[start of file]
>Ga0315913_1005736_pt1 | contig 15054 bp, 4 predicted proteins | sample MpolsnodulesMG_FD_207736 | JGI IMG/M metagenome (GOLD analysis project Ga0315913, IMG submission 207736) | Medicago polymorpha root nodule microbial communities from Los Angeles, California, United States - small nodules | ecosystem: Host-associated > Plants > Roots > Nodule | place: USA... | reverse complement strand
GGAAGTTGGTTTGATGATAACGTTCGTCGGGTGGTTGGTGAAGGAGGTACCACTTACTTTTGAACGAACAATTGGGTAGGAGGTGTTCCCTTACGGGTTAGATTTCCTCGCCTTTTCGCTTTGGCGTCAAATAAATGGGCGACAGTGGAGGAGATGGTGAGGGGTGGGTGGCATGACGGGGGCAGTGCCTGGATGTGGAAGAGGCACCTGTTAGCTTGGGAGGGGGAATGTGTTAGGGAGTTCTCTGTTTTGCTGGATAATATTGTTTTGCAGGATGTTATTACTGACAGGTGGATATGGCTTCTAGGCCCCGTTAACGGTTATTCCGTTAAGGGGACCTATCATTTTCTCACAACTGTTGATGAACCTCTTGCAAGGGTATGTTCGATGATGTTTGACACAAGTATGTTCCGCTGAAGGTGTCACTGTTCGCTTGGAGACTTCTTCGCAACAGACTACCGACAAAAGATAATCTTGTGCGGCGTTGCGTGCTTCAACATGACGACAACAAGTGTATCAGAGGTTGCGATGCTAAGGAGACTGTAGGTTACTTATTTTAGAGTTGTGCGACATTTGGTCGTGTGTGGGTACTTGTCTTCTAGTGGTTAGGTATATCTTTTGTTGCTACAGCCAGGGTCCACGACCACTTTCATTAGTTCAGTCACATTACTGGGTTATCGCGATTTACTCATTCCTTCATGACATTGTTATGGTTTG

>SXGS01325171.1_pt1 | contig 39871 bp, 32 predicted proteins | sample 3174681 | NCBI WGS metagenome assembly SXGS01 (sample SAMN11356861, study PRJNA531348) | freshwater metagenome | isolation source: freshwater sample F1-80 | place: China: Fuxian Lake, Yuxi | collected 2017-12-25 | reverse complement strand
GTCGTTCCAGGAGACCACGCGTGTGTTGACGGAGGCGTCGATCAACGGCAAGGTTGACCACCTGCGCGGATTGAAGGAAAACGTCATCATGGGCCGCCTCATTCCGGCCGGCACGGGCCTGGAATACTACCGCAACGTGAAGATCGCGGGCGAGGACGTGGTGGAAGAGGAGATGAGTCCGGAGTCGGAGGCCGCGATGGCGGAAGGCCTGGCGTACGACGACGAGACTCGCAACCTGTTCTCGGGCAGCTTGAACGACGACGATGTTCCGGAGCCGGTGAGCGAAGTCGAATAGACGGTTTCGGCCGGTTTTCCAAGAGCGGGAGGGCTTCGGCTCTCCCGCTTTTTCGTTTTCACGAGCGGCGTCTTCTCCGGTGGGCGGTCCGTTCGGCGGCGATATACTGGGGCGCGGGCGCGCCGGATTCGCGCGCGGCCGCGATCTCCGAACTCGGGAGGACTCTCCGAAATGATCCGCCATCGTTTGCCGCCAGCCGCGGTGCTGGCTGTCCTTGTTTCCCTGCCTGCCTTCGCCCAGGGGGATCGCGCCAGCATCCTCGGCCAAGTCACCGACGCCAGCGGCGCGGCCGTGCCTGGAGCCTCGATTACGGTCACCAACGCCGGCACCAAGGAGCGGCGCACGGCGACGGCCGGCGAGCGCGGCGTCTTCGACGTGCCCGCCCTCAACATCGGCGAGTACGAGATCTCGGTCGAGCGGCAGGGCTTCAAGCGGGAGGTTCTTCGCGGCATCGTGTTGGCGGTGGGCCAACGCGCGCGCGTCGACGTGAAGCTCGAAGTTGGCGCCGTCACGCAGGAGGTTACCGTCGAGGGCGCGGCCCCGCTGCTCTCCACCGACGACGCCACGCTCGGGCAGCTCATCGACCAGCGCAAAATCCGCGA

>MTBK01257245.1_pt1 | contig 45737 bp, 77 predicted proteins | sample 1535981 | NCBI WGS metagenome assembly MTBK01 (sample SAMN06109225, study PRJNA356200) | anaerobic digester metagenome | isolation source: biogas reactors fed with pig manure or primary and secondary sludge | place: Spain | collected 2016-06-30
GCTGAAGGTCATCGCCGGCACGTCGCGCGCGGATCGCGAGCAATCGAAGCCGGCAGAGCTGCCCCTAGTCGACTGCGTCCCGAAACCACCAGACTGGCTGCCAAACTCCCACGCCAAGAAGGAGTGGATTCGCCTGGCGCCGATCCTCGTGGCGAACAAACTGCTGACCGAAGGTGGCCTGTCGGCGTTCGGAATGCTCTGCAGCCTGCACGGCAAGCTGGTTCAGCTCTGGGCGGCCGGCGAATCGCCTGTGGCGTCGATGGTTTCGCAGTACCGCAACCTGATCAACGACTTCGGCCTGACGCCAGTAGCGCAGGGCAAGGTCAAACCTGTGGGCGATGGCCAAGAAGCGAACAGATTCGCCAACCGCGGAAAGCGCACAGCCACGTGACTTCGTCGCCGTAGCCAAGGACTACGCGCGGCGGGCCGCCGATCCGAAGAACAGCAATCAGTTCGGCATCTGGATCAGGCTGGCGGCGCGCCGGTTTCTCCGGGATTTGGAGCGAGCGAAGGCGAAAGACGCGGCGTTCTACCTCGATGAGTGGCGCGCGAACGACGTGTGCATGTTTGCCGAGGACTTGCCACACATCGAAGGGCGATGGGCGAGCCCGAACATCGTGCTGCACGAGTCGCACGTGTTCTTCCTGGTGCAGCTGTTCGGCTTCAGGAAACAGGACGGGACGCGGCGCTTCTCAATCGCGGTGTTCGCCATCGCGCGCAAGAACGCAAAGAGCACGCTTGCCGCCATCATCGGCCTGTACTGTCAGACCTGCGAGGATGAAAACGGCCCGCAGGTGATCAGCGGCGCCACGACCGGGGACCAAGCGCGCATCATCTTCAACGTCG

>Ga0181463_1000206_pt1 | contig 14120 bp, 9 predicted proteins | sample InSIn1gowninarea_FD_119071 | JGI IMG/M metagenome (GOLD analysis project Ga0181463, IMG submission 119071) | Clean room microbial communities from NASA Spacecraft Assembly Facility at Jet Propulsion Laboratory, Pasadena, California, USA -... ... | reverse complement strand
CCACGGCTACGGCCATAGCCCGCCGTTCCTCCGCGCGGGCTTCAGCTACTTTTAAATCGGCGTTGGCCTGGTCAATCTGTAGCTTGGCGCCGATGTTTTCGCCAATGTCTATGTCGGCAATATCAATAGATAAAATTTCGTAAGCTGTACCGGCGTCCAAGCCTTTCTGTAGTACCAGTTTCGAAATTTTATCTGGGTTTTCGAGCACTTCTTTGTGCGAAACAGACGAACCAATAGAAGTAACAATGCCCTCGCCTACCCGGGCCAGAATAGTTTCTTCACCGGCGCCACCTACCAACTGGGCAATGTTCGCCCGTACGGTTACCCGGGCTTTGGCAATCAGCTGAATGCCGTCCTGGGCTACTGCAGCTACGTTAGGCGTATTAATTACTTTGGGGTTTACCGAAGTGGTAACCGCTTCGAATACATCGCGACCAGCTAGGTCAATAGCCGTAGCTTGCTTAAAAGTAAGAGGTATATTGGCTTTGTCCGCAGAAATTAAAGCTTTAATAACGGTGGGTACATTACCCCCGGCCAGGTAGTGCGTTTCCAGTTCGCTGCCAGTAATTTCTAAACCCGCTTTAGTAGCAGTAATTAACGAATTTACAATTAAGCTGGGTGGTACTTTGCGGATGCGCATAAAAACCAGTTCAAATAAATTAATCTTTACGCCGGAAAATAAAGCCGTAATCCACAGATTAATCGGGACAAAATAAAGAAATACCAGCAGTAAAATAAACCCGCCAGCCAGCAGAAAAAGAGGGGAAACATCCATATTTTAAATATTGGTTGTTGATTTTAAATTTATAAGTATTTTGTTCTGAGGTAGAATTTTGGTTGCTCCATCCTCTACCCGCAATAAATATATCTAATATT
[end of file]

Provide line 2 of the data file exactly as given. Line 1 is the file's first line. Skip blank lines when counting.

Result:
GGAAGTTGGTTTGATGATAACGTTCGTCGGGTGGTTGGTGAAGGAGGTACCACTTACTTTTGAACGAACAATTGGGTAGGAGGTGTTCCCTTACGGGTTAGATTTCCTCGCCTTTTCGCTTTGGCGTCAAATAAATGGGCGACAGTGGAGGAGATGGTGAGGGGTGGGTGGCATGACGGGGGCAGTGCCTGGATGTGGAAGAGGCACCTGTTAGCTTGGGAGGGGGAATGTGTTAGGGAGTTCTCTGTTTTGCTGGATAATATTGTTTTGCAGGATGTTATTACTGACAGGTGGATATGGCTTCTAGGCCCCGTTAACGGTTATTCCGTTAAGGGGACCTATCATTTTCTCACAACTGTTGATGAACCTCTTGCAAGGGTATGTTCGATGATGTTTGACACAAGTATGTTCCGCTGAAGGTGTCACTGTTCGCTTGGAGACTTCTTCGCAACAGACTACCGACAAAAGATAATCTTGTGCGGCGTTGCGTGCTTCAACATGACGACAACAAGTGTATCAGAGGTTGCGATGCTAAGGAGACTGTAGGTTACTTATTTTAGAGTTGTGCGACATTTGGTCGTGTGTGGGTACTTGTCTTCTAGTGGTTAGGTATATCTTTTGTTGCTACAGCCAGGGTCCACGACCACTTTCATTAGTTCAGTCACATTACTGGGTTATCGCGATTTACTCATTCCTTCATGACATTGTTATGGTTTG